By the early sixties,
it had become common within literary and art circles to invoke quantum
mechanics as an explanatory metaphor, both to make sense of people
like Joyce and Pollock and to meld disparate creations in literature
and the arts into movements like Dada or existentialism. Chaos theory
now augments quantum mechanics; but ecology, I believe, might emerge
as the most telling way to explain art and thought from the late
twentieth century. The term is too debated, too politicized to be
useful now; but the science of ecology is the study of coherence in
communities, and this subject -- the disintegration of communities and
the question of how they are to be rehabilitated -- is, in my view,
the critical issue in nature writing today.
One can also argue that nature writing is the least equivocal strain of American literature when it comes to denouncing the status quo, in particular the destructive nature of large-scale capitalistic enterprise, the collusion of government and big business, and the general erosion of democratic principles in the United States. It should be no surprise that Thoreau wrote both Walden and On the Duty of Civil Disobedience. It may even be, as the scholar and critic Daniel Peck has argued, that Thoreau was prescient about the social damage capitalism would wreak. Thoreau intuited, suggests Peck, the need for a new foundation mythology, one that would link human activity to an actual place, if American civilization was going to survive the dehumanization and despiritualization -- the barbarism -- of the Age of Empire. That mythology is working itself to the fore, I would argue, in the essays, novels and poems now being assembled by different reviewers under the rubric of nature writing.
A literary category, of course, is not nearly as important as the questions the category may pose in its time. It is not as important as the respect its practitioners show for language, or the concern they may express for the fate of society. In the coming decade it is likely that the definition of nature writing will shift so as to seem more mainstream; and that it will be seen as work as illuminating of American life, American politics and American social organization as were novels and essays inspired by the Industrial Revolution and its aftermath, by Freudian psychology, and by European history and culture in their time. However it is judged, like any worthy literature it should continue to undermine complacency, resist definition, and induce hope.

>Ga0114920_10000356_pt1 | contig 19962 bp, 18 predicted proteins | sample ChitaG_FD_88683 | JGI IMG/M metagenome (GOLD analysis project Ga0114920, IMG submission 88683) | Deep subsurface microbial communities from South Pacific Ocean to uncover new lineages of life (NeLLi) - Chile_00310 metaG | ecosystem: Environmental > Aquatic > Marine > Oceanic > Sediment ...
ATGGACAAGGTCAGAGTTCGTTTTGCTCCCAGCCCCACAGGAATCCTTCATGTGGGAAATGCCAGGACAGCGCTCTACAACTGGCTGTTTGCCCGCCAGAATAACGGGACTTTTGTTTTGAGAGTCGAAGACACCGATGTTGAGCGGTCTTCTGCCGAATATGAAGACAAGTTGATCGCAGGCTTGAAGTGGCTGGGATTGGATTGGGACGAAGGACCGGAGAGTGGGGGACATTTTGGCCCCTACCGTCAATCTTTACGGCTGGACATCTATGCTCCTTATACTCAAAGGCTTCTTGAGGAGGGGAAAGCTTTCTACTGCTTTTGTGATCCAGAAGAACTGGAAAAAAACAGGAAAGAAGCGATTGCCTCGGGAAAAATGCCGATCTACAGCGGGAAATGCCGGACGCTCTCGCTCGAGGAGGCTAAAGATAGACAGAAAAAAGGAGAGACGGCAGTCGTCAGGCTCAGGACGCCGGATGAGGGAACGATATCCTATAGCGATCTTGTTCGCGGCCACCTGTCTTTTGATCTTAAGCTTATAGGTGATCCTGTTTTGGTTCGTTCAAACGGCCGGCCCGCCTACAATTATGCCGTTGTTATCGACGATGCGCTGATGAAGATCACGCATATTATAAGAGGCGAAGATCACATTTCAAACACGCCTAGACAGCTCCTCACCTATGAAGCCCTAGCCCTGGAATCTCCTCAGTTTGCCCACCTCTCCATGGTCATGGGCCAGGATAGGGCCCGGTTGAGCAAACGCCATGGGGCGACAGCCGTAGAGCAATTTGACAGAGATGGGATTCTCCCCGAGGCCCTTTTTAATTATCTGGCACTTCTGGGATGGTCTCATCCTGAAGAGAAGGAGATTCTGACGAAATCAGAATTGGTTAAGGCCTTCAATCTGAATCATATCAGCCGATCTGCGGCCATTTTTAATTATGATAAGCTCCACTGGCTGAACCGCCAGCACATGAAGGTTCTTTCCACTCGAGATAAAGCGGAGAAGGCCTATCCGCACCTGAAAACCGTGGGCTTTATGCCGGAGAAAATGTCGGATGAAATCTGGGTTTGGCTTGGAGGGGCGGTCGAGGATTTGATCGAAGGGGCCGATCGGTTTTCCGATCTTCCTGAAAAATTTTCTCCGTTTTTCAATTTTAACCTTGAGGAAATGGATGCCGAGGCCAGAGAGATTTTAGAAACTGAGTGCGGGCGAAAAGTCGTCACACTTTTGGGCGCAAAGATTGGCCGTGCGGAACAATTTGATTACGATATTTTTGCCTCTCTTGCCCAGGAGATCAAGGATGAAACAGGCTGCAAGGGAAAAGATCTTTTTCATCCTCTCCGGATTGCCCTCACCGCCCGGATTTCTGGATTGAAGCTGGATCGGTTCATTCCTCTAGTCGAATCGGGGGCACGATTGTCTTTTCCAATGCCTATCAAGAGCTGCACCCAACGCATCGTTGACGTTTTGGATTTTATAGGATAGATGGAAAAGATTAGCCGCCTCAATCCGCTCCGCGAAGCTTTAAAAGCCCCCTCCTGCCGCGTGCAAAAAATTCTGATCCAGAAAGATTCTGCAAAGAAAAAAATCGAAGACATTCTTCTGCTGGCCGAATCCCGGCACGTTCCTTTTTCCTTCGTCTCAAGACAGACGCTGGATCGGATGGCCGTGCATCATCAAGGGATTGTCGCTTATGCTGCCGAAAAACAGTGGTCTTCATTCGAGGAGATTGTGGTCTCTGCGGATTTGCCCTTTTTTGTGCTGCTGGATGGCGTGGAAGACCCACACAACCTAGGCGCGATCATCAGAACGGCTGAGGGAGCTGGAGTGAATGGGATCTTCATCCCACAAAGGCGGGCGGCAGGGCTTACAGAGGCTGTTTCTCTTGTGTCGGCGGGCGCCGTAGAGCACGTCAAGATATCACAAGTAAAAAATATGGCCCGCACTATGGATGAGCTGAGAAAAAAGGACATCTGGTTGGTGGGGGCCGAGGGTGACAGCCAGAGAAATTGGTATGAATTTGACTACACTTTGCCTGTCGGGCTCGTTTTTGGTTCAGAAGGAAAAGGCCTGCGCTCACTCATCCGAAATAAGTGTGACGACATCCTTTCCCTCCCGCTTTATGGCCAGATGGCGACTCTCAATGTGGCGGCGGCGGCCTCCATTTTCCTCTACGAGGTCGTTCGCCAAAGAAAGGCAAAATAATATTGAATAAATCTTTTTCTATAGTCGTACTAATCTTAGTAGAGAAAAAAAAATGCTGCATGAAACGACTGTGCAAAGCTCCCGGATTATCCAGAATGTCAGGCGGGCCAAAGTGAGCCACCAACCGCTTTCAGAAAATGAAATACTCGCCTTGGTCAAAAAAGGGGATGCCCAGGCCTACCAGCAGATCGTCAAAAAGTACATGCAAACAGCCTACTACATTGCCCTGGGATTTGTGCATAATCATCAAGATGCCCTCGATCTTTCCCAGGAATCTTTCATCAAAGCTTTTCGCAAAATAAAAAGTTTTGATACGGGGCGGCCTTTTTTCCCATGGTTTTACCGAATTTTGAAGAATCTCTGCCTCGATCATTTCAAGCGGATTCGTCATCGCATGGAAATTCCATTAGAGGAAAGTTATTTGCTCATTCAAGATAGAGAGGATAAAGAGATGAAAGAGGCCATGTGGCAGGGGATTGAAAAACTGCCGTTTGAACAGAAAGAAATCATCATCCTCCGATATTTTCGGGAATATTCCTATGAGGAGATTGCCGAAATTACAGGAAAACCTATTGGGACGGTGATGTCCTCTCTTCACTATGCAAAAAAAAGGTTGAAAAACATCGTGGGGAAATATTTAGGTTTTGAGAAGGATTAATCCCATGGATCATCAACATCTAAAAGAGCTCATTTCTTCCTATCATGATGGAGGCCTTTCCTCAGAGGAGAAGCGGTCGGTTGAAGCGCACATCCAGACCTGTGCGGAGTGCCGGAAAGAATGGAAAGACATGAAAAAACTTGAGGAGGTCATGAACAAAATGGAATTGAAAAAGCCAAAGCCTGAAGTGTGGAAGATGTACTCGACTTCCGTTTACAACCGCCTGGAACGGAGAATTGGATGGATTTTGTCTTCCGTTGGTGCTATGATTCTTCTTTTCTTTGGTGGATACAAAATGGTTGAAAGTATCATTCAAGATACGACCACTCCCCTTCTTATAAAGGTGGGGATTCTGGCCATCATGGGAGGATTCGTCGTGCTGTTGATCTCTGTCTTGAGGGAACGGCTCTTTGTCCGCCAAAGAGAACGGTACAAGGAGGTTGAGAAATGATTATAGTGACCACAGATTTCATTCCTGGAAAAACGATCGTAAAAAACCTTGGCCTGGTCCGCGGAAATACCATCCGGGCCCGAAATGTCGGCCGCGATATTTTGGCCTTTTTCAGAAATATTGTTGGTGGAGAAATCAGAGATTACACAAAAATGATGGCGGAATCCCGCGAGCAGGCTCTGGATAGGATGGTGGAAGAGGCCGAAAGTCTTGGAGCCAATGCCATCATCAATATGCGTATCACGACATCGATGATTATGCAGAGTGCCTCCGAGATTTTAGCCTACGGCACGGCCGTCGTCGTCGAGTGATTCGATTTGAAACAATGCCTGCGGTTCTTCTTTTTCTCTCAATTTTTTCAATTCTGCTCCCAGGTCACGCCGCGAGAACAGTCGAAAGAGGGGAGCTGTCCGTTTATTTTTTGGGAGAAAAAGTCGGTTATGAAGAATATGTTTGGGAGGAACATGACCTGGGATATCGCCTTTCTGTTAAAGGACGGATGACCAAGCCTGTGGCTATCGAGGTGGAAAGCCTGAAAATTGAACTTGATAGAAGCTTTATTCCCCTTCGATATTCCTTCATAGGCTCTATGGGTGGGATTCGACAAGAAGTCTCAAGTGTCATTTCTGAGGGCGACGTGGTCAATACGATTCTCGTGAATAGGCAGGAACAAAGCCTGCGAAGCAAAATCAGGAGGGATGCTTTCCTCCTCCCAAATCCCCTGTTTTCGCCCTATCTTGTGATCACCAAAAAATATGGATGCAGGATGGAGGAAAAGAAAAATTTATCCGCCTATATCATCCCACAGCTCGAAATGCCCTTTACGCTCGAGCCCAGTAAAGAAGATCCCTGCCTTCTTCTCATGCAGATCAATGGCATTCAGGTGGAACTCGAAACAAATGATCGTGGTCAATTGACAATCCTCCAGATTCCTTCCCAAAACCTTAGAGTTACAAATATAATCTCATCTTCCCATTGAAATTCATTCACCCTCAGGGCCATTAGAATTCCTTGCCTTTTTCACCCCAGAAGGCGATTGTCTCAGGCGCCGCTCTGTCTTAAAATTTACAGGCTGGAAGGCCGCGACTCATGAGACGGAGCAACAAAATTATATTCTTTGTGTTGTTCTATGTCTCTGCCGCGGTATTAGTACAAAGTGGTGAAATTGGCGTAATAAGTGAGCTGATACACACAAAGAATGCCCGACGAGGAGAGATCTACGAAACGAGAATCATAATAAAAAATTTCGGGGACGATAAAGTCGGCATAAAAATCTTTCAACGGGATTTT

* John C. Van Dyke's The Desert (1901); Theodora Krober's Ishi in Two Worlds (1961); Frank Waters' The Man Who Killed the Deer (1942); Gene Weltfish's The Lost Universe (1965); Henry Beston's The Outermost House (1928); William Eastlake's novella Portrait of the Artist with Twenty-Six Horses (1958); John Fowles' essay "The Tree" (1979) and John Berger's essay "Why Look at Animals?" (1977); Kobo Abe's The Woman in the Dunes (1964); Robert Byron's The Road to Oxiana (1937); Faulkner's The Bear (1942); and John Baker's memoir and homage, The Peregrine (1967). I found a sense of what I wanted to be up to, too, in Thomas Hardy, Gerard Manley Hopkins, Emily Dickinson, and although this is a reiteration, in Crane, Cather and Steinbeck, and then in Carson and Matthiessen. And through it all, the linchpin for me was Moby-Dick.
Copyright © 2000 by Barry Lopez